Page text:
Topic outline

  • Looking ahead: The global economic impact of the Covid-19 crisis (09-07-2020)

    With Megan Greene, Harvard University, and George Papaconstantinou, School of Transnational Governance

    The economic impact of the Covid-19 pandemic has been devastating - it is the first truly global economic crisis. The webinar addresses a number of questions on the crisis impact and response in an effort to help policy makers better understand and navigate this fast-changing environment: What are the different scenarios for the depth of the recession and the shape of the recovery? What will be the impact on inflation, unemployment and the structure of work? What is the impact on different sectors of economies and the longer-term structural shifts in patterns of consumption and trade? Will emerging economies be hit harder than advanced ones? What are the broader geopolitical implications of the pandemic?

    Megan Greene is a Senior Fellow at the John F. Kennedy School of Government, Harvard University. She was until recently the Global Chief Economist at Manulife/John Hancock Asset Management, responsible for forecasting global macro trends and providing analysis for investment teams around the world. Previously, she was director of European Economics at Roubini Global Economics and the euro crisis expert at the Economist Intelligence Unit. She advises governments and central banks in the US, UK, Eurozone and Japan, writes a regular column on global economics in the Financial Times and contributes to Politico, Bloomberg View and Foreign Affairs.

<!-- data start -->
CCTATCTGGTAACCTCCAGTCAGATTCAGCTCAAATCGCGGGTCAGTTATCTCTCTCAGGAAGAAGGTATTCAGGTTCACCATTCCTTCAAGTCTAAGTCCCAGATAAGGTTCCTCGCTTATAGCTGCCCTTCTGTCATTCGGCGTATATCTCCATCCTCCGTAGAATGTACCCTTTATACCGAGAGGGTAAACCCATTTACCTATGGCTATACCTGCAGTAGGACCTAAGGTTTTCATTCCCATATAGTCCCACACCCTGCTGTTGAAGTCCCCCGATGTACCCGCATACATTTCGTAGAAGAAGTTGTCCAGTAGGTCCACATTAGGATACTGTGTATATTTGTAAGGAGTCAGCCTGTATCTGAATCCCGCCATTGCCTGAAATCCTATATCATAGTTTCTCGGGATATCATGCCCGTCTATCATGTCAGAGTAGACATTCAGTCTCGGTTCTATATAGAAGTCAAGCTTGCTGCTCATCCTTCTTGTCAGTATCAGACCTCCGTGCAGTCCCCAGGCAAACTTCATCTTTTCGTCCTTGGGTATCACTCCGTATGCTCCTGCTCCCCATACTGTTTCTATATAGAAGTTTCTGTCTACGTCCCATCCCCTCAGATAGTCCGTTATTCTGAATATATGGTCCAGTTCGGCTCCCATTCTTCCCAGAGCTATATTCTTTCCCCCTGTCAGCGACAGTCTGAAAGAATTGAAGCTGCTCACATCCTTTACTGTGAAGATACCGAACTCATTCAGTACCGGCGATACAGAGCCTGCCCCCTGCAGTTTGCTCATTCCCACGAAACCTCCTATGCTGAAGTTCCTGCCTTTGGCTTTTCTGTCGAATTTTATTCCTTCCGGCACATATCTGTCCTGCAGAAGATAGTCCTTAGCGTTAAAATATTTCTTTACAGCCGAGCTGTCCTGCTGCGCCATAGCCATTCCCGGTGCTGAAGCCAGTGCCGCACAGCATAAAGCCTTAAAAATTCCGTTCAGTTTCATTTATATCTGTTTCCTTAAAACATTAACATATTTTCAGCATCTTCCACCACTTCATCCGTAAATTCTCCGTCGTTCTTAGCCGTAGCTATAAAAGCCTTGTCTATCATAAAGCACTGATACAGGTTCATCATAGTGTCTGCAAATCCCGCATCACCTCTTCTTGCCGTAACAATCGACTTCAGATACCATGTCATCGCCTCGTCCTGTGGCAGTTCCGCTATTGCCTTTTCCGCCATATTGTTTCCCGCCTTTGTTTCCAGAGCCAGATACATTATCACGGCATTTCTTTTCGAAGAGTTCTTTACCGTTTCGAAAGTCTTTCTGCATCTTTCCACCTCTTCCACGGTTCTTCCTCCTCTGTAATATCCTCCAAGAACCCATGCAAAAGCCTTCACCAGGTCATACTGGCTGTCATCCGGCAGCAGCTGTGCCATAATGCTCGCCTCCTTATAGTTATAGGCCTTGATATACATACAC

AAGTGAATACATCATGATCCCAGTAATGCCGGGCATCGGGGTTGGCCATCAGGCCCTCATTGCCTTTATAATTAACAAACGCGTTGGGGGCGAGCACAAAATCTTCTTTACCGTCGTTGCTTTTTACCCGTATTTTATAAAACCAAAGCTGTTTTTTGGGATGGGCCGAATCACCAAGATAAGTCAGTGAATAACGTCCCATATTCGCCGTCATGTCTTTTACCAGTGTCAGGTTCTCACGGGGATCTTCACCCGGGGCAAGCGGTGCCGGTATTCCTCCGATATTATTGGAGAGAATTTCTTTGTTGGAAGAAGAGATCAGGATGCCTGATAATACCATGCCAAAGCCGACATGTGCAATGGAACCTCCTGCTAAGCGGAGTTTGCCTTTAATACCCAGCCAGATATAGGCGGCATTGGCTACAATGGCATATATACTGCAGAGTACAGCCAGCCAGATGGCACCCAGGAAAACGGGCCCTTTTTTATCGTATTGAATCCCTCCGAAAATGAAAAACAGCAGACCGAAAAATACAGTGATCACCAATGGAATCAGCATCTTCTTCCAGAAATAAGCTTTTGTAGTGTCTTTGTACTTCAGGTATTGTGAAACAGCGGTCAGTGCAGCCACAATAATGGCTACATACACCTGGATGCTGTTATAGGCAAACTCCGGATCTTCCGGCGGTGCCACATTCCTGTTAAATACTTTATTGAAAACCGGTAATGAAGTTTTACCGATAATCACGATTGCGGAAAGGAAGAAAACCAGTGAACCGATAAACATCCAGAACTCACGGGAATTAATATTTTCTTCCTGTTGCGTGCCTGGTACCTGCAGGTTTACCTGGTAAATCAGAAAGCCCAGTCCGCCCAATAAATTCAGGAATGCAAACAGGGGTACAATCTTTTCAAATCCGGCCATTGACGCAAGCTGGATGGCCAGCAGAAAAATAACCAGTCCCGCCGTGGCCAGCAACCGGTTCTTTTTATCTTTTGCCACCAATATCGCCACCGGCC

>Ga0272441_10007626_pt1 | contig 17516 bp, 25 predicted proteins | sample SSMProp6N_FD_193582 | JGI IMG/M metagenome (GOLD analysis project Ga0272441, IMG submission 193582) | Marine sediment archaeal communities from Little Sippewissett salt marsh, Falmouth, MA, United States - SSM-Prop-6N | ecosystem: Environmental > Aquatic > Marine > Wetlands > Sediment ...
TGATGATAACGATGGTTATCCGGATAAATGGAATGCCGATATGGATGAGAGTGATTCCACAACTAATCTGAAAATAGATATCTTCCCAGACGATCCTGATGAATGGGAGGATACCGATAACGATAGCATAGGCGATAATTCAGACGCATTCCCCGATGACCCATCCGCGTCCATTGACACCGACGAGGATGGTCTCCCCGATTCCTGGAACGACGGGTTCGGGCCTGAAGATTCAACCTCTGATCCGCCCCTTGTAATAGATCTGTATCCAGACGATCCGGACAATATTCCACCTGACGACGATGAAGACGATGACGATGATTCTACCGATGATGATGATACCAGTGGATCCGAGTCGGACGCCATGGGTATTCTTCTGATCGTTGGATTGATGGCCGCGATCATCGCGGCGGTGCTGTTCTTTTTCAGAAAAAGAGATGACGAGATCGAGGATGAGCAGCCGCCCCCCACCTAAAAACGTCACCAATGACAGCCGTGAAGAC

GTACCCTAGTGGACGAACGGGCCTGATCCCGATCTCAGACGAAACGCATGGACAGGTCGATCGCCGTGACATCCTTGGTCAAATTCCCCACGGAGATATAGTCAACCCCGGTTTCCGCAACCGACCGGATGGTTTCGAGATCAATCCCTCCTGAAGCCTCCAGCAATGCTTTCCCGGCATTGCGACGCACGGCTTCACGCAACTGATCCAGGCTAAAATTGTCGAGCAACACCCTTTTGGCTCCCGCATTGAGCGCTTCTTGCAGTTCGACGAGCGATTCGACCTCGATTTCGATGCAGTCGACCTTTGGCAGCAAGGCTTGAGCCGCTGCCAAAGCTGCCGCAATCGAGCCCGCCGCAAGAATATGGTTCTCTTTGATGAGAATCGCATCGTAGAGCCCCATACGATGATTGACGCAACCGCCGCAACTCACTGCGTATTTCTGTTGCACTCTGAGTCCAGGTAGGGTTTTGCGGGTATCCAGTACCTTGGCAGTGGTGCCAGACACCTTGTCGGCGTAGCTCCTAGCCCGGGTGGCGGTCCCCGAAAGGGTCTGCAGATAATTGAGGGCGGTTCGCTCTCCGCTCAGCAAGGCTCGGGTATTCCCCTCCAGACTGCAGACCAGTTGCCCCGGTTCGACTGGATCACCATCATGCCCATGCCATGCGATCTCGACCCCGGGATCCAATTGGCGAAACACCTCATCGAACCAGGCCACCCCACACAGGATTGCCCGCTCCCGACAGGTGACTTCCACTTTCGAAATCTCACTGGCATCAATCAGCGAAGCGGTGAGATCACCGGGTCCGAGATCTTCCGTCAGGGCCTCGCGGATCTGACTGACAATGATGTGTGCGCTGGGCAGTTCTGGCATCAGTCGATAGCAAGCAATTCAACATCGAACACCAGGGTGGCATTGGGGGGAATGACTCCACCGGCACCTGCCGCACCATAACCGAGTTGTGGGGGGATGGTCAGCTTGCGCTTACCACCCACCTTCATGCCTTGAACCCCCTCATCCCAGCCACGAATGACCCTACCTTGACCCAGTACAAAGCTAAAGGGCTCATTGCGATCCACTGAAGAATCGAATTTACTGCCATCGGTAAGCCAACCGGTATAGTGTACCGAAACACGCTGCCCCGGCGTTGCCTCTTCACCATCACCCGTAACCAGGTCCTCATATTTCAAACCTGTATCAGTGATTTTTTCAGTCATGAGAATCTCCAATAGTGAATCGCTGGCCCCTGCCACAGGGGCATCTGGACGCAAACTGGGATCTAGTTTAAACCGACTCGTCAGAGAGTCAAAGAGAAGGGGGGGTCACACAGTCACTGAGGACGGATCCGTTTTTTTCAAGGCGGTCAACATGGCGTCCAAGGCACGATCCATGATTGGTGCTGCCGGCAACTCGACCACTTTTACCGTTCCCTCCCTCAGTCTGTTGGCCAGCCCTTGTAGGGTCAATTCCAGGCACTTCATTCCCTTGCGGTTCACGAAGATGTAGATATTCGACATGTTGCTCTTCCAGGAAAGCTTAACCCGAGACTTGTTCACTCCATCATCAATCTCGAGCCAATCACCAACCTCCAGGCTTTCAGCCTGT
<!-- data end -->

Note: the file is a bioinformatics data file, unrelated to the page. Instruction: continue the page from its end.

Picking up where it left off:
George Papaconstantinou is Professor at the School of Transnational Governance of the EUI. He served as Greece’s Finance Minister at the outset of the Eurozone crisis, playing a key role in the design, negotiation and implementation of Greece’s EU/IMF support programme with its economic and financial policies. Prior to serving in government, he was a member of the Greek parliament and the European Parliament. Earlier in his career, he was senior economist at the OECD, served in a policy advisory capacity for the Greek government, taught at the Athens University of Economics and Business and consulted for the European Commission and international think-tanks.